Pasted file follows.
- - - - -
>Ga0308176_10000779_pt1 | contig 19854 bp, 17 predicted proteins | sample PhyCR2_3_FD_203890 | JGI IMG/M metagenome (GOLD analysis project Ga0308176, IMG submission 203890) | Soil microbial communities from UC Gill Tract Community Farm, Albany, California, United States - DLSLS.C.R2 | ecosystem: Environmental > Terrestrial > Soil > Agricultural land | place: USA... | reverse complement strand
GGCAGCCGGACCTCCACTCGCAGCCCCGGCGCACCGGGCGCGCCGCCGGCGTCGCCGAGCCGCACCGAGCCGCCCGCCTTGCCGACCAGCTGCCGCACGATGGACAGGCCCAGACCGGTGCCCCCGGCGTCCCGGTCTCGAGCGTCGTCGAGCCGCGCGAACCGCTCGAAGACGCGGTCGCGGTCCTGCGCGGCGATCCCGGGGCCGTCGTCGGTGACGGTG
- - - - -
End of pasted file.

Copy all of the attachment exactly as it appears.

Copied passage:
>Ga0308176_10000779_pt1 | contig 19854 bp, 17 predicted proteins | sample PhyCR2_3_FD_203890 | JGI IMG/M metagenome (GOLD analysis project Ga0308176, IMG submission 203890) | Soil microbial communities from UC Gill Tract Community Farm, Albany, California, United States - DLSLS.C.R2 | ecosystem: Environmental > Terrestrial > Soil > Agricultural land | place: USA... | reverse complement strand
GGCAGCCGGACCTCCACTCGCAGCCCCGGCGCACCGGGCGCGCCGCCGGCGTCGCCGAGCCGCACCGAGCCGCCCGCCTTGCCGACCAGCTGCCGCACGATGGACAGGCCCAGACCGGTGCCCCCGGCGTCCCGGTCTCGAGCGTCGTCGAGCCGCGCGAACCGCTCGAAGACGCGGTCGCGGTCCTGCGCGGCGATCCCGGGGCCGTCGTCGGTGACGGTG